Thursday, 4 December 2008

#56 Backyard predators

When we refer to predators in Australia, creatures like raptors, dingoes, foxes and feral cats are first to come to mind, but we will all have predators of a less conspicuous nature in our immediate outdoor living space - birds, lizards, snakes, frogs, spiders and other invertebrates.

Magpies are amongst the most endearing predators to regularly visit my backyard. The Australian Magpie (Gymnorhina tibicen) has several races. It is my understanding, (I am happy to be corrected here), that there are 8 variable races in Australia in two major groups (black-backed and white-backed), with wide hybrid zones between them.

As far as I am aware, the only Magpie in the Hunter Valley is the black-backed G tibicen (race terraereginae). With its delightful chortle and playful nature, the magpie is a very welcome visitor to my yard. Not only are they entertaining, but they also play an important role in keeping the invertebrate population under control. With keen hearing, they are excellent predators.

Our backyard Magpie collects grubs
and Wolf Spider for its young in the nest

Other common feathered predators to visit my backyard are Masked Lapwings, Willie Wagtails, Silver-eyes.

During the warmer weather, my backyard is home to many species of spiders. Most are web-builders who wait for their meals to come to them, but there are some predators amongst my local spiders. Most obvious is the Garden Wolf Spider (Lycosa godeffroyi).

Up close, Wolfies can be a scary sight, but they are relatively harmless unless provoked. At night, and on grey days, these fearless hunters can be spotted moving about their environment looking for a meal. I have seen them catch spiders, beetles, and various unidentified invertebrates. They are an awesome predator!

A Garden Wolf Spider tackles a large beetle

I have had the opportunity to watch a few species of lizard hunt in my backyard. Having an Eastern Water Dragon (Physignathus lesueurii) choose to live in my garden for nearly two years, I was privileged to observe his life in detail.

Bearded Dragons (Pogona barbata) and Southern Rainbow Skinks (Carlia tetradactyla) have also spent time living in my backyard. All three lizard species have different hunting techniques.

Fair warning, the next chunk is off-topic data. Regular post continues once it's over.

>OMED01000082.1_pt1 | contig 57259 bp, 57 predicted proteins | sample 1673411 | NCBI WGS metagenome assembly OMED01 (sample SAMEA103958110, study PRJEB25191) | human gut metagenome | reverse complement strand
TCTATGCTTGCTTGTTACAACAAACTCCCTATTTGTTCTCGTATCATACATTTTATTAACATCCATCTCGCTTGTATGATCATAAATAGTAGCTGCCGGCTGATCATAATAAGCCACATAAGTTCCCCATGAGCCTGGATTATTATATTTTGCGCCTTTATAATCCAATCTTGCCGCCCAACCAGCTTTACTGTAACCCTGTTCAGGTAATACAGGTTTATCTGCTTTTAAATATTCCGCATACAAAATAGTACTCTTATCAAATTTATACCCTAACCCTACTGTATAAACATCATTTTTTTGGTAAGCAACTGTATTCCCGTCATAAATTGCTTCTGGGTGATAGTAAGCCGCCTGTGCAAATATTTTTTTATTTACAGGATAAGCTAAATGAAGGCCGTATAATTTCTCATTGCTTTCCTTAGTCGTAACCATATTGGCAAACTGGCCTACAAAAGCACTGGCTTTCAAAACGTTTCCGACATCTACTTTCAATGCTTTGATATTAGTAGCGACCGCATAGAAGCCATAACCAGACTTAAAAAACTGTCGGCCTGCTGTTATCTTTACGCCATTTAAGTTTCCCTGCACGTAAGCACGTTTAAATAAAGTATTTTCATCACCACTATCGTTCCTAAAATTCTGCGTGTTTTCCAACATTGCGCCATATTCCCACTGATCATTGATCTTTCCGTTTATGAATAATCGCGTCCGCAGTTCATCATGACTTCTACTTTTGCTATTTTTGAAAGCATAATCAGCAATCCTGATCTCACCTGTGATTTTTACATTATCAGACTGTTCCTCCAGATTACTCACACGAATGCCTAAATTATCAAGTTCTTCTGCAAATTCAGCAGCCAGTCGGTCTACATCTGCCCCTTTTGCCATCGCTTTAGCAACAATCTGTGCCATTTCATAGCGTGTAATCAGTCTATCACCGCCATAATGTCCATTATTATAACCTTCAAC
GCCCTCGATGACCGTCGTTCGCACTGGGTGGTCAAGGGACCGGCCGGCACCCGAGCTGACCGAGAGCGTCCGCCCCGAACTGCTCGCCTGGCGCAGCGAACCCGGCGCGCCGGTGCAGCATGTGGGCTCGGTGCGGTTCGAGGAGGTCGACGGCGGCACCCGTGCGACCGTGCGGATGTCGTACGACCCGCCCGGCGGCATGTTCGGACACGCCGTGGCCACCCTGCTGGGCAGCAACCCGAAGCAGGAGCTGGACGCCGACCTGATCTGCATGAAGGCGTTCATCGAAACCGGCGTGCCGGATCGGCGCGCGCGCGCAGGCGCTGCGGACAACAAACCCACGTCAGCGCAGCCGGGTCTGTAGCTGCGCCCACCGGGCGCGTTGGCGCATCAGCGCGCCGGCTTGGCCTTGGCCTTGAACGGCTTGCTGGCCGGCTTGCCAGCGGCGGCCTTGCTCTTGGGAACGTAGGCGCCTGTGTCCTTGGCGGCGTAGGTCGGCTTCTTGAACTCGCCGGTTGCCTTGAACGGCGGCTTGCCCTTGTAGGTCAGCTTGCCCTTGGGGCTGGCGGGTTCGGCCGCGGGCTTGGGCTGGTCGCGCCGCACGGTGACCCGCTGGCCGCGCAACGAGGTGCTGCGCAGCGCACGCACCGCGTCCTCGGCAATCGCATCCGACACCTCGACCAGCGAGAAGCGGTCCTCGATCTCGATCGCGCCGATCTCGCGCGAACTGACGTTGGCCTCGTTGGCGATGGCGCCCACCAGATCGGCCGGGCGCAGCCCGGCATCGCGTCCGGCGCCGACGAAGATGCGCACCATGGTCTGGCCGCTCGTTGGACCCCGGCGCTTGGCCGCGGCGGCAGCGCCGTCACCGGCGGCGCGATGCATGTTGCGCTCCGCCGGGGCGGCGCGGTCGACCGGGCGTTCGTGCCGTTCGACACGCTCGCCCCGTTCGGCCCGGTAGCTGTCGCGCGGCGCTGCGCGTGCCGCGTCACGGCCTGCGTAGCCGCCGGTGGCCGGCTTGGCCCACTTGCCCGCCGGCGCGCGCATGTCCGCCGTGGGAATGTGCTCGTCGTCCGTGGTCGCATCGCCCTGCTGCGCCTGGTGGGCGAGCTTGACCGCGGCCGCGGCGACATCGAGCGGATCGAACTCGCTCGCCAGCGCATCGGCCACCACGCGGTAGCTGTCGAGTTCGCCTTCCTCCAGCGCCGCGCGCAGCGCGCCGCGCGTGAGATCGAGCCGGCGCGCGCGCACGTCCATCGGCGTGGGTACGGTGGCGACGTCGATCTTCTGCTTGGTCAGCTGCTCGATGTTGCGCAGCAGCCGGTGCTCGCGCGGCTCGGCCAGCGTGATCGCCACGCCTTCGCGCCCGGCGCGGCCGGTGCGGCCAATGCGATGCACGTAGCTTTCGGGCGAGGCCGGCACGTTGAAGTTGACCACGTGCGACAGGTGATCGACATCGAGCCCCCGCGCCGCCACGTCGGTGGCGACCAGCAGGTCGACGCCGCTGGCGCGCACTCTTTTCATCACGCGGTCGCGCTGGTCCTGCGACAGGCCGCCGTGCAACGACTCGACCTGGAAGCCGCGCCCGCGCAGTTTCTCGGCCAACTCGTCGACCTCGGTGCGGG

A Water Dragon catches more than he can handle.
The lizard was not able to dismember the frog,
and can not eat it whole.

Although I have photographed and identified nine species of frogs in my backyard, I have unfortunately not seen a frog actually in the act of catching its prey.

Wasps are efficient predators. Mud Dauber Wasps (Sceliphron laetum) and Potter Wasps (Eumenes latreilli) breed in my backyard most summers. Although they feed on nectar, they prey on spiders and caterpillars to stock their breeding chambers for their developing young.

A Potter Wasp stuffs a caterpillar into a breeding cell

Some ants prey on living creatures. I have observed Green-head Ants (Rhytidoponera metallica) preying on living caterpillars in my garden, but the following picture of one of the "Inch Ants" carting off a live bee was taken in coastal sandy heath in the lower Hunter Valley.

An ant carts off a live, pollen-laden bee

Although I have not observed snakes hunting in my immediate vicinity, I was very fortunate to witness the following scene where a Stephen's Banded Snake (Hoplocephalus stephensii) had just killed a large Peron's Tree Frog (Litoria peronii) in the rainforest of Barrington Tops National Park in the east of the Hunter Valley.

Snake catches frog

So, lurking in your backyard, there could be a variety of predators acting out spectacular hunting and killing scenes. Predators will even prey on predators. The secret lives of our backyard native creatures are fascinating.


Gouldiae said...

G'day Gaye,
A beautifully done series on an interesting topic.
Have you noticed that the wildlife documentaries on tv these days often show predation in all its glory? They used to spare us the capture and kill scenes once.

Duncan said...

Terrific post Gaye!

Gaye from the Hunter said...

hi Gouldiae,

Thank you.

Yes, documentaries are far more detailed now than in the past - this is good, showing the reality of nature.

I've just been watching Christmas Beetles copulating, and that would have made interesting (well, at least, unusual) footage.


Denis Wilson said...

Hi Gaye
Very nice, wide ranging post. Great photos.
Nice to see familiar names dropping by your blog site now.

Gaye from the Hunter said...

hi Denis,

thank you. Nature is starting to liven up in my garden following some very welcome rain, and now some heat. There is plenty to observe.


Brud F said...

Thanks cause i just found a great big scary wolf spider and freaked out, cause we never get spiders here but my darling girlfriend has put up heaps of xmas lights which are attracting 10000's of Xmas beetles and hence bringing out the wolf spiders. now i feel a little better.